During a recent tour of Turkey I had the opportunity to visit Gallipoli for a day – now a peaceful, picturesque peninsula. Among the wheatfields, wildflowers, native roses and bright yellow broom bush it was difficult to imagine it as a battleground, devastated by warfare as it was in 1915.
Our guide, Mr Kenan Celik, OAM, a Turkish academic, has been leading tours around the Gallipoli battlefields for 27 years. A frequent visitor to Australia, he has guided many Australian politicians and writers around the sites – Les Carlyon, Peter Weir, Harvey Broadbent, Peter Fitzsimmons, Quentin Bryce etc. He has an encyclopaedic knowledge about the campaign from both the Turkish and Allied perspectives.
Our first stop was at the village of Bigali, where Ataturk was based during much of the campaign. His house has been restored and can be visited, showing his simple lifestyle while directing his troops. His statue faces the direction of the battlefields from atop a small hill in the town. A plaque on a wall illustrates the friendship now between our two countries, describing how the Australian Government’s Direct Aid Programme funded the installation of solar electricity lighting in the village square in 2010.
In a nearby town an old house has been transformed into a museum, displaying many personal and military artefacts recovered from the battlefields – buckles, badges, bullets, bombs etc, and models, maps and drawings of the battles and the terrain.
We then drove on to the sites of the landing and fighting, visiting memorials and some of the cemeteries where many victims now rest. Having been interested, but not actively involved in the Mosman “Doing Our Bit” project, I decided shortly before departure that perhaps, if the opportunity arose, I could photograph the headstones of some of the Mosman men who died at Gallipoli. A very quick look through George Franki’s book resulted in a list of around 35 possibilities, and the Australian War Memorial Honour Roll gave locations of their burials. Of these I (assisted by my cousin and other fellow travellers) was able to find and photograph over half of these memorials.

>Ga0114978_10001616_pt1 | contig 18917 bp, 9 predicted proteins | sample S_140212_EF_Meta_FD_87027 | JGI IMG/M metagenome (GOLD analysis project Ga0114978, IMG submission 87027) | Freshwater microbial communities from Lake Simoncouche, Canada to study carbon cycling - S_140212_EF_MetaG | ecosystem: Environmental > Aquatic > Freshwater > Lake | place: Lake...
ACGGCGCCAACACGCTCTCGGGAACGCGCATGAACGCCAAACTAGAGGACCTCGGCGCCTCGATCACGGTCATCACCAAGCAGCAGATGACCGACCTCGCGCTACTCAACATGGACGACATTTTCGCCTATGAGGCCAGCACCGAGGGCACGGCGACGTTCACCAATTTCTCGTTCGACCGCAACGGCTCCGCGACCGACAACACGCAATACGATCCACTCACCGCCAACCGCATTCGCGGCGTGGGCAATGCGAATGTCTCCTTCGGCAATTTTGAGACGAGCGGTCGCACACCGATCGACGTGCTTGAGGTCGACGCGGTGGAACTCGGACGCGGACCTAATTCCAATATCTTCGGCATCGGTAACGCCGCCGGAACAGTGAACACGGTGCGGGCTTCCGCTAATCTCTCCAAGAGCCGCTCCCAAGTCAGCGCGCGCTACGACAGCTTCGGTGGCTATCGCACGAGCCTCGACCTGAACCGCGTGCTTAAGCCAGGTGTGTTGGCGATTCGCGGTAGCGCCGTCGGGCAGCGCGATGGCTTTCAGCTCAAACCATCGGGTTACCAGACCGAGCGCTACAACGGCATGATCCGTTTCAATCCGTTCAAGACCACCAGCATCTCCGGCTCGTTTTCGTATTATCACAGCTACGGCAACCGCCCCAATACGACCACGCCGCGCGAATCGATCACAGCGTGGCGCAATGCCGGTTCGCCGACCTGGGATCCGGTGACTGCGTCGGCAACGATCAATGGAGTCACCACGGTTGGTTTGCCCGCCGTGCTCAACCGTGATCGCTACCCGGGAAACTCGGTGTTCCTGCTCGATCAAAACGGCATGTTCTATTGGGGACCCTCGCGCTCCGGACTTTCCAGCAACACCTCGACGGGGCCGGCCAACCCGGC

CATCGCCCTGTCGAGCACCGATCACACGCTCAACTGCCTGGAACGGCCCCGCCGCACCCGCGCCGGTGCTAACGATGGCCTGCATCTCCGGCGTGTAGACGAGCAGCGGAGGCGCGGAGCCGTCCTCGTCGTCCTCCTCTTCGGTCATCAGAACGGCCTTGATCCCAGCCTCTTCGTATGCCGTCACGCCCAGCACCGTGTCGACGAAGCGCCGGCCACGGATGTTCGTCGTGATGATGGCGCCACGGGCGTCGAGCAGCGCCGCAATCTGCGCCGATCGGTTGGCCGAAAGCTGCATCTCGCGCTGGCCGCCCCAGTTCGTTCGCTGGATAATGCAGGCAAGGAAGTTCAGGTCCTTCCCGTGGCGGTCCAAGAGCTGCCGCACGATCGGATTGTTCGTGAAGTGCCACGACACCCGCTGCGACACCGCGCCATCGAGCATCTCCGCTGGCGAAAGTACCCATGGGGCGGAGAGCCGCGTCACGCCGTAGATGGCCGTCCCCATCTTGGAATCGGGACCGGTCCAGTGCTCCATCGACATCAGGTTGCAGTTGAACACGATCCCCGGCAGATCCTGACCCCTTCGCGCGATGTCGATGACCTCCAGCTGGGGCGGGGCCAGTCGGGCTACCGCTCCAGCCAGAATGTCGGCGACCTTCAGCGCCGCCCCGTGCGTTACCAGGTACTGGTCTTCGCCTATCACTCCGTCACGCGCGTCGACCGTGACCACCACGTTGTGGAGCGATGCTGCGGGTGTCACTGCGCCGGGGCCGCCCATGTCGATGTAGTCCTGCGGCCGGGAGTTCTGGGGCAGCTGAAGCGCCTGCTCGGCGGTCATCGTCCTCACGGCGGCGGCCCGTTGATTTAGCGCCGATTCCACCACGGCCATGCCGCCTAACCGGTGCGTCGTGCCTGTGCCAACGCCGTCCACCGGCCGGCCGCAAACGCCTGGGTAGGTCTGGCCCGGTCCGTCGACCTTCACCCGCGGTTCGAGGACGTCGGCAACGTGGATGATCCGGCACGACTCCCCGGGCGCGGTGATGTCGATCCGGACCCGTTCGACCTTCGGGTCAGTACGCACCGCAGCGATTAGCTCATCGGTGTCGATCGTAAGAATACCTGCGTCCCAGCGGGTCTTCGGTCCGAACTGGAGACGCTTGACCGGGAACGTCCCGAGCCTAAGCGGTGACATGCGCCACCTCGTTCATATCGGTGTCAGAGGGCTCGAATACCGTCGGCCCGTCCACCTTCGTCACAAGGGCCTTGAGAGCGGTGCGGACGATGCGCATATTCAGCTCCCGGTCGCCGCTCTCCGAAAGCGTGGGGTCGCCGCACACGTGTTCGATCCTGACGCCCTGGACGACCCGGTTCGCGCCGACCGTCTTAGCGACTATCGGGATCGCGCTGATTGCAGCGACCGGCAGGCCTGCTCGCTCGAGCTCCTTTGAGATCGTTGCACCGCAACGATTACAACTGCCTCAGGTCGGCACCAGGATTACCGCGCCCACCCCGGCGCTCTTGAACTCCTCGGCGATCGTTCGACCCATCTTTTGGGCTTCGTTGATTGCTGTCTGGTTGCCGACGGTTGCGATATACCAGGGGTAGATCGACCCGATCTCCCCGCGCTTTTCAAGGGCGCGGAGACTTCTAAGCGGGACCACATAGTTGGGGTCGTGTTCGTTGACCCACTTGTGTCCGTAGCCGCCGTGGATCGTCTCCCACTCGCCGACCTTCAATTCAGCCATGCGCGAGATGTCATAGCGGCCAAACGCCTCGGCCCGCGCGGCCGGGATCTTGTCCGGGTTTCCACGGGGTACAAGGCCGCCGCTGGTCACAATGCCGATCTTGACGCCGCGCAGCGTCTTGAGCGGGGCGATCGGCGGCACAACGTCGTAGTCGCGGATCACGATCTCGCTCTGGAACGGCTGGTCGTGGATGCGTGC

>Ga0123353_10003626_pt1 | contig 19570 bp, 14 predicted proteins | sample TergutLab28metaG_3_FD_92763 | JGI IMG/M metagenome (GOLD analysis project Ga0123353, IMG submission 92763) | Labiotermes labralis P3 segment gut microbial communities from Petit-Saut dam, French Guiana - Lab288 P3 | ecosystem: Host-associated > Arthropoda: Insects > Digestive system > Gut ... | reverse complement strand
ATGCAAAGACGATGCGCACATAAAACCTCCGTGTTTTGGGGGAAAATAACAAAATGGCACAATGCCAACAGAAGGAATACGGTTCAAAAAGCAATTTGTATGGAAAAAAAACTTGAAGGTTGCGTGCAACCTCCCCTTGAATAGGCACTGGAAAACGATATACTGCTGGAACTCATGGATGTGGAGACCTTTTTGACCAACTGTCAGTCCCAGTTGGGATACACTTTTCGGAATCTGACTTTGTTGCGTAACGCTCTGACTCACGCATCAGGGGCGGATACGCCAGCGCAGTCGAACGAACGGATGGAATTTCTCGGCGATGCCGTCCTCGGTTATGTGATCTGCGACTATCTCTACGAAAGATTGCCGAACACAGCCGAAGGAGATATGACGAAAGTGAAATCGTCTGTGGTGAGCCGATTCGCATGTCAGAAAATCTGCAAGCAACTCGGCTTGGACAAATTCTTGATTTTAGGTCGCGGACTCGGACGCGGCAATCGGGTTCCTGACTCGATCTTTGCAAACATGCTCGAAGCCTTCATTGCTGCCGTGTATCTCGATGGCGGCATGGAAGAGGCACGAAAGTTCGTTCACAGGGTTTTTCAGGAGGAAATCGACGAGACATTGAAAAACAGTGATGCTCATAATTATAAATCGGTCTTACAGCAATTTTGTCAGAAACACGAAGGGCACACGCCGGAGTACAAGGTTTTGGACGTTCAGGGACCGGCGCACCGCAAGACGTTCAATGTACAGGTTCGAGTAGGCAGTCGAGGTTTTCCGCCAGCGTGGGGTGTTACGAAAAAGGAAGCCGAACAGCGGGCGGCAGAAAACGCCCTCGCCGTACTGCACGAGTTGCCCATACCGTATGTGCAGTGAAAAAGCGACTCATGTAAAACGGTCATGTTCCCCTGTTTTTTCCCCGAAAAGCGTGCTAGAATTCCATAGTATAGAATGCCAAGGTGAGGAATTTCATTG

We visited Lone Pine, the largest of the cemeteries, its large memorial commemorating thousands of soldiers, and where the majority of the Mosman men are listed. Unfortunately they are in many alphabetical sequences, by unit and rank, and time did not allow us to find them all, though all five “headstones” were found. (A number of the headstones throughout the cemeteries say “Believed to be buried in this cemetery” so are a memorial rather than marking the actual grave site.) The pine tree is not the original, having been replaced several times as trees died of disease, old age or were burnt down in bushfires which regularly ravage the peninsula. Other cemeteries visited were at Hill 60, Ari Burnu, and Mosman men found at Shrapnel Valley, Beach, Quinn’s Post, Johnson’s Jolly and Walker’s Ridge. Unfortunately we did not visit Shell Green, where four Mosman men lie.
The cemeteries, maintained by the Commonwealth War Graves Commission, are all in the same style – the cemetery name engraved in a sandstone? block at the entrance, a large memorial bearing the words “Their Name Liveth Forevermore”, and the headstones, varying in number from hundreds to just a handful, laid out in well maintained lawns with small shrubs between each one. Several are in positions with spectacular views over the ocean and the hills of the Gallipoli Peninsula.
There is also an impressive Turkish memorial, being visited that day by many busloads of Turkish tourists, with monuments to a selection of soldiers, apparently representative of the many cities and towns in Turkey from where the troops came.
Of course we visited the site of the Anzac dawn service – the front area closest to the narrow beach being for dignitaries, and back across the road for the general public – the space being much smaller than it appears on television. Various plaques and information boards tell the story of the landing, and behind this fairly flat space rise the cliffs which the soldiers faced upon landing. The next cove, the actual Anzac Cove, has more plaques and information, the cliffs here being even steeper and closer to the shore. Looking down from the tops of these heights exemplifies the advantage held by the Turks. The area is subject to periods of heavy rain during the year so there is much erosion on the cliffs, emphasising their cragginess but obliterating any remaining evidence of the war. In some areas trenches and dug-outs have been recreated in order to give tourists a taste of soldiers’ living and fighting conditions.
We had a very informative and enjoyable day at Gallipoli, made more interesting by having some names of men with Mosman connections to look for, and to think of their short war and the loss felt by their families at home.
Shrapnel Valley Cemetery: H.H. Pye, (Unable to find J.C. Sams)
Beach Cemetery: C.E. Bass
Quinn’s Post Cemetery: H. Dufaur-Clark
Johnson’s Jolly Cemetery: W. Pouget
Walker’s Ridge Cemetery: T.H. Redford